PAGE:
With the exception of warnings about parameters argc and argv of function main() not being
used, your program must compile without errors or warnings when the -Wall and -Wextra options
are given to the C++ compiler.
Hint: use the C/C++ function sizeof(). The return type of sizeof() is size_t. To have
printf(3) output a value of type size_t, use the “%zu” or “%zd” format specification. The
program example from class on October 13 would be a very good starting point for your program.
Note: overly and unnecessarily complex programs may be docked marks.
(b) Compile your C++ program two ways: first with the option “-m32” and then with the option
“-m64”. These options specify 32- and 64-bit architecture, respectively. Name the resultant
executables 32bit_sizes and 64bit_sizes, respectively. Show a log of your compilations in
lab6.txt. Have the C++ compiler perform extra checks for potentially problematic situations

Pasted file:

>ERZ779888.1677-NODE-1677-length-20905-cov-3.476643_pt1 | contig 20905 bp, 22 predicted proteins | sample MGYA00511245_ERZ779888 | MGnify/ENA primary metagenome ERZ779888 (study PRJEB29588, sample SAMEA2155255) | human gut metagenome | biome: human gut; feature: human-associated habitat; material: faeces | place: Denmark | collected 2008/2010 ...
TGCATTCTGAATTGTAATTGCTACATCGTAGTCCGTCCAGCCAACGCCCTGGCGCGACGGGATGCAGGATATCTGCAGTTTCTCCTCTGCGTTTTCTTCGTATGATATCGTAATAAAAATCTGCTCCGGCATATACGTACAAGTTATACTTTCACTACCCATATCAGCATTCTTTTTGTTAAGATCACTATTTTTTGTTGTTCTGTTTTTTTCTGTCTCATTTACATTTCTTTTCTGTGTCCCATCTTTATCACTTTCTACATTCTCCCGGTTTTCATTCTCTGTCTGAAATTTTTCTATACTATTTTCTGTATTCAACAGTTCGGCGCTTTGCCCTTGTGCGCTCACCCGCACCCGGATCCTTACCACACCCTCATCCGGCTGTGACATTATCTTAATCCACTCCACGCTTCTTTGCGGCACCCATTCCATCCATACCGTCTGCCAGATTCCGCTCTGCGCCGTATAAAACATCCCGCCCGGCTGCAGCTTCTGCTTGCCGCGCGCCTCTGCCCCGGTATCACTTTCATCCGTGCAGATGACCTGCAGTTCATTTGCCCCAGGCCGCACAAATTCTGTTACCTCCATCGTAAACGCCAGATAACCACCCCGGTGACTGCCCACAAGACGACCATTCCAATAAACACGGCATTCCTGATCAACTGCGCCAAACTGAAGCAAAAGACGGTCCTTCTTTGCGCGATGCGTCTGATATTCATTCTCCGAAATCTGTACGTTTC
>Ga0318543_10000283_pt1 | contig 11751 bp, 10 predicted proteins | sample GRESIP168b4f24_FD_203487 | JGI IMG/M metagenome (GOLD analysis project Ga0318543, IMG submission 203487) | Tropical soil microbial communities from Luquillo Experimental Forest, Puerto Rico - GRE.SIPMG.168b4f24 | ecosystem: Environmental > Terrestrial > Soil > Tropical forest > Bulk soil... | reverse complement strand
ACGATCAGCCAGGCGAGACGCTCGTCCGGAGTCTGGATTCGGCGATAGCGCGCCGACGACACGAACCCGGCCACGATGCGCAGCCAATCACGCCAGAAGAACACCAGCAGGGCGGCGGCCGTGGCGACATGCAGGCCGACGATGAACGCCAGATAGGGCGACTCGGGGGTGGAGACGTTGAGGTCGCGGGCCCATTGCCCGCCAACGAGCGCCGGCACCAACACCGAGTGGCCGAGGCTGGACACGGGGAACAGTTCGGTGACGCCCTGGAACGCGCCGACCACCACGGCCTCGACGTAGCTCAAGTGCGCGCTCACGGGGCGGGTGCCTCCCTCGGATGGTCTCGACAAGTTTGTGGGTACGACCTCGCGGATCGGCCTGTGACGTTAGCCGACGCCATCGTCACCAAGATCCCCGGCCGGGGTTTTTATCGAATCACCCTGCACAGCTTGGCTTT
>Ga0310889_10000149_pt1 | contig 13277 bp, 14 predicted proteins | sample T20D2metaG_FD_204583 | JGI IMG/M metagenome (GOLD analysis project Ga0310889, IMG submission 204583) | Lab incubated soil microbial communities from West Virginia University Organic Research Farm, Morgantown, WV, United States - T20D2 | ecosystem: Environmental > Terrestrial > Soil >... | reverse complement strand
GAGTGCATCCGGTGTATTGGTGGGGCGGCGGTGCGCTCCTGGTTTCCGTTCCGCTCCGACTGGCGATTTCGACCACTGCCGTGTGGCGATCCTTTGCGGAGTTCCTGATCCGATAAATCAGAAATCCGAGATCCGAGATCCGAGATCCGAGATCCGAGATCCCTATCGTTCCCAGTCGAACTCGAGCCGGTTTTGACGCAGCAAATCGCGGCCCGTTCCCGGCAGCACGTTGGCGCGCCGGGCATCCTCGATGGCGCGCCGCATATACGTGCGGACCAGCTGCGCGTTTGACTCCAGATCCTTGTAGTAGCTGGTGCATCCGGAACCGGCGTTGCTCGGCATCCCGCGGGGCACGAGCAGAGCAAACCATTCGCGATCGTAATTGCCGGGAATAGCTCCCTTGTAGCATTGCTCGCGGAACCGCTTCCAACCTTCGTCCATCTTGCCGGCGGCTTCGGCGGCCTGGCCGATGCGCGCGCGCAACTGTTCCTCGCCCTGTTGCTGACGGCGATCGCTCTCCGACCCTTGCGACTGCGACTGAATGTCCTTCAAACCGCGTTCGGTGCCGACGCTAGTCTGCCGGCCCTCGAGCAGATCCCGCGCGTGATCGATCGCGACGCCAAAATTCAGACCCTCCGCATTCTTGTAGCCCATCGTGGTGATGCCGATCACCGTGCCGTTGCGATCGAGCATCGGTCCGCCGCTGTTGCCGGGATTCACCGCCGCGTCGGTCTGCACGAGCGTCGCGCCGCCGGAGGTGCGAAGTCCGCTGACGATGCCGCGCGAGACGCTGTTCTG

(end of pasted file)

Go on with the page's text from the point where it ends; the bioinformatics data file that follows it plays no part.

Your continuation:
by using the -Wall and -Wextra options. You can also use -Wpedantic if you wish.
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(c) Run each of your executables in part (b) (include a log of this in lab6.txt), and then write a
sentence or two comparing their outputs; that is, comparing the size of datatypes used by the
C/C++ compiler when compiling for the two different architectures (32-bit or 64-bit).
(d) Use a UNIX command to determine the file types of 32bit_sizes and 64bit_sizes; i.e. use a
UNIX command to determine the kind of information within the two files.
(e) Use uname(1) with an appropriate option to produce, on the standard output, the “machine
hardware name” of the machine on which you completed the previous parts to this question.
Include in your lab submission a log of the command you used, and its output.
2. (a) For the following pair of data definitions, state which one conforms to the programming guidelines
given in lecture. Place your answer (either “i” or “ii”) in lab6.txt.
i.
// A food is one of the four food groups.
typedef enum { MEAT, DAIRY, VEGETABLE, GRAIN } food_group;
// … …(food_group food, …) {
// …
// switch (food) {
// case MEAT: …; break;
// case DAIRY: …; break;
// …
// default: assert(false); break;
// }
ii.